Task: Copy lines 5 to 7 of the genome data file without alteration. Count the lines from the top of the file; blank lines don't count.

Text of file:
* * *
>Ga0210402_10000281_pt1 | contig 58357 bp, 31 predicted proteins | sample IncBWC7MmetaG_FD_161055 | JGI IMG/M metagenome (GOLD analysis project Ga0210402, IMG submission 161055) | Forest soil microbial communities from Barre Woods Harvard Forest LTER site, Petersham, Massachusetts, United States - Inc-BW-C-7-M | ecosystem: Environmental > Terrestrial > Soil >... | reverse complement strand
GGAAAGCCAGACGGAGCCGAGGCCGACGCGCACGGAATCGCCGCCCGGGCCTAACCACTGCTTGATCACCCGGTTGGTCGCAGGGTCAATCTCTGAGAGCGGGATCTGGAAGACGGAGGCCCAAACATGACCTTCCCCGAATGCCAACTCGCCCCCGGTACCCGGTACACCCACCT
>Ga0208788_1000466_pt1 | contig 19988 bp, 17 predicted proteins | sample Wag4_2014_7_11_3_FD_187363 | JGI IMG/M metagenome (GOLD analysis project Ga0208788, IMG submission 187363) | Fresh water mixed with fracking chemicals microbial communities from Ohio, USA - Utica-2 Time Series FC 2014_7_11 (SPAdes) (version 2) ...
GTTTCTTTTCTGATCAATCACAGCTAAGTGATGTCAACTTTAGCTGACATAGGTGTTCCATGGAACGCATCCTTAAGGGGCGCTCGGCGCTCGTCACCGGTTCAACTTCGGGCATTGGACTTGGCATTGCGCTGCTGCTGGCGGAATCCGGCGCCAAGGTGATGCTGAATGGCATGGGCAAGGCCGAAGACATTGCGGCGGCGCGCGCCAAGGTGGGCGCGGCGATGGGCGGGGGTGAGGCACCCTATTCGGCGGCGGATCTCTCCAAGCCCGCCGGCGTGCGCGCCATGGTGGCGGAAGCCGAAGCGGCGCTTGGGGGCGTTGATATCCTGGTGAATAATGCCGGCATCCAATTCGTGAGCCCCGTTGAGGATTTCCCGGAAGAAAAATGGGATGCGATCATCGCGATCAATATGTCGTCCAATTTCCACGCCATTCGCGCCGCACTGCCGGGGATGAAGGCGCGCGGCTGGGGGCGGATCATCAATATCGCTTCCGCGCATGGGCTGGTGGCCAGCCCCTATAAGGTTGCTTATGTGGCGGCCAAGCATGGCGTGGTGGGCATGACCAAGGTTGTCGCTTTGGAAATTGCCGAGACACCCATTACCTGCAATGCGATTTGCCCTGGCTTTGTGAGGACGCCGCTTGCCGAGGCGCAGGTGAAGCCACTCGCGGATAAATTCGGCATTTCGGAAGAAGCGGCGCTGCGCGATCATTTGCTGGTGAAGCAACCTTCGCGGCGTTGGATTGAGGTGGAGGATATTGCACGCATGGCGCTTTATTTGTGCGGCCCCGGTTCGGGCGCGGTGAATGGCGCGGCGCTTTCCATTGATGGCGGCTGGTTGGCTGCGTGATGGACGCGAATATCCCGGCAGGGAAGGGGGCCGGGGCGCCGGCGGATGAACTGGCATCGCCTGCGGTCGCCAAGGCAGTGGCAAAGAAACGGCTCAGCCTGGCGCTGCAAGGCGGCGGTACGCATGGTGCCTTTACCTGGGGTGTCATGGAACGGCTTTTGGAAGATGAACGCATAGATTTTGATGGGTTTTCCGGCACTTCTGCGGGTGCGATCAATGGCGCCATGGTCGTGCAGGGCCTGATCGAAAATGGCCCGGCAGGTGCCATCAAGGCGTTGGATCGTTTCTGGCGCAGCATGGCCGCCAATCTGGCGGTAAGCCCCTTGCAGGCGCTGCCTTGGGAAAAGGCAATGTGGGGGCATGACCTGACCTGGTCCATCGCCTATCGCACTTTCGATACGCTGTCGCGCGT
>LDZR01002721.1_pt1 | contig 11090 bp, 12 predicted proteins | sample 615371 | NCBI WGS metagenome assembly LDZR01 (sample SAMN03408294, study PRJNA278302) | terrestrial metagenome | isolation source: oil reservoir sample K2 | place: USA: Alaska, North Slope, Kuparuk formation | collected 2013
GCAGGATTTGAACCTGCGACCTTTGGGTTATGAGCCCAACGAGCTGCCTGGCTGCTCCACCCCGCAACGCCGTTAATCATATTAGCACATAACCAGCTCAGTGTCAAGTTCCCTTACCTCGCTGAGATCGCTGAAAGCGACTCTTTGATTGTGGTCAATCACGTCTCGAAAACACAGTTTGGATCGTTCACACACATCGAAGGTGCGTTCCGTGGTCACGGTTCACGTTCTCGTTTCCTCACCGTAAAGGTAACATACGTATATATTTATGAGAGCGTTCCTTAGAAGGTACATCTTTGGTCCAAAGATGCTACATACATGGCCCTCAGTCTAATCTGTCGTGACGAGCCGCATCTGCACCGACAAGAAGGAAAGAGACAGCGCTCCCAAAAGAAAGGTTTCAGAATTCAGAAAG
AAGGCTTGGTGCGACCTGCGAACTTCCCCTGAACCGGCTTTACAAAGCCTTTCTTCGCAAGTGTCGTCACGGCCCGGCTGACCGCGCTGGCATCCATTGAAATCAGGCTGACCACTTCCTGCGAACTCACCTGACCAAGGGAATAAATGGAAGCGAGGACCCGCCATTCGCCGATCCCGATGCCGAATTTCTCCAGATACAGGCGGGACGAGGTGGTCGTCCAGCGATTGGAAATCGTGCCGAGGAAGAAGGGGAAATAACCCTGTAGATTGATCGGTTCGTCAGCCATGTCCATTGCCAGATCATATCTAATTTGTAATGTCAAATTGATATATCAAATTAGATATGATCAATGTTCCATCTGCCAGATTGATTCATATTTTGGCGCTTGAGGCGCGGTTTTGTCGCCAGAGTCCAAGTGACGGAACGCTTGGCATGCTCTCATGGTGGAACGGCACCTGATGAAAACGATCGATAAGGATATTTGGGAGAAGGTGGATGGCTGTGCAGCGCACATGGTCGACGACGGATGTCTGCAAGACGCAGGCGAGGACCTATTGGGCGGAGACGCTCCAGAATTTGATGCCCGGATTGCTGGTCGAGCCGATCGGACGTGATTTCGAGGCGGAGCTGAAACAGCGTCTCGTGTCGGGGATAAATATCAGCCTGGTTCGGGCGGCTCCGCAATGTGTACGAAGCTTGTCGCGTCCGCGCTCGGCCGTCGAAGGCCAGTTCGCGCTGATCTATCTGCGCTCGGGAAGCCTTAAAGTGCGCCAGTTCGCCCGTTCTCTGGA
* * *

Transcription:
>LDZR01002721.1_pt1 | contig 11090 bp, 12 predicted proteins | sample 615371 | NCBI WGS metagenome assembly LDZR01 (sample SAMN03408294, study PRJNA278302) | terrestrial metagenome | isolation source: oil reservoir sample K2 | place: USA: Alaska, North Slope, Kuparuk formation | collected 2013
GCAGGATTTGAACCTGCGACCTTTGGGTTATGAGCCCAACGAGCTGCCTGGCTGCTCCACCCCGCAACGCCGTTAATCATATTAGCACATAACCAGCTCAGTGTCAAGTTCCCTTACCTCGCTGAGATCGCTGAAAGCGACTCTTTGATTGTGGTCAATCACGTCTCGAAAACACAGTTTGGATCGTTCACACACATCGAAGGTGCGTTCCGTGGTCACGGTTCACGTTCTCGTTTCCTCACCGTAAAGGTAACATACGTATATATTTATGAGAGCGTTCCTTAGAAGGTACATCTTTGGTCCAAAGATGCTACATACATGGCCCTCAGTCTAATCTGTCGTGACGAGCCGCATCTGCACCGACAAGAAGGAAAGAGACAGCGCTCCCAAAAGAAAGGTTTCAGAATTCAGAAAG
AAGGCTTGGTGCGACCTGCGAACTTCCCCTGAACCGGCTTTACAAAGCCTTTCTTCGCAAGTGTCGTCACGGCCCGGCTGACCGCGCTGGCATCCATTGAAATCAGGCTGACCACTTCCTGCGAACTCACCTGACCAAGGGAATAAATGGAAGCGAGGACCCGCCATTCGCCGATCCCGATGCCGAATTTCTCCAGATACAGGCGGGACGAGGTGGTCGTCCAGCGATTGGAAATCGTGCCGAGGAAGAAGGGGAAATAACCCTGTAGATTGATCGGTTCGTCAGCCATGTCCATTGCCAGATCATATCTAATTTGTAATGTCAAATTGATATATCAAATTAGATATGATCAATGTTCCATCTGCCAGATTGATTCATATTTTGGCGCTTGAGGCGCGGTTTTGTCGCCAGAGTCCAAGTGACGGAACGCTTGGCATGCTCTCATGGTGGAACGGCACCTGATGAAAACGATCGATAAGGATATTTGGGAGAAGGTGGATGGCTGTGCAGCGCACATGGTCGACGACGGATGTCTGCAAGACGCAGGCGAGGACCTATTGGGCGGAGACGCTCCAGAATTTGATGCCCGGATTGCTGGTCGAGCCGATCGGACGTGATTTCGAGGCGGAGCTGAAACAGCGTCTCGTGTCGGGGATAAATATCAGCCTGGTTCGGGCGGCTCCGCAATGTGTACGAAGCTTGTCGCGTCCGCGCTCGGCCGTCGAAGGCCAGTTCGCGCTGATCTATCTGCGCTCGGGAAGCCTTAAAGTGCGCCAGTTCGCCCGTTCTCTGGA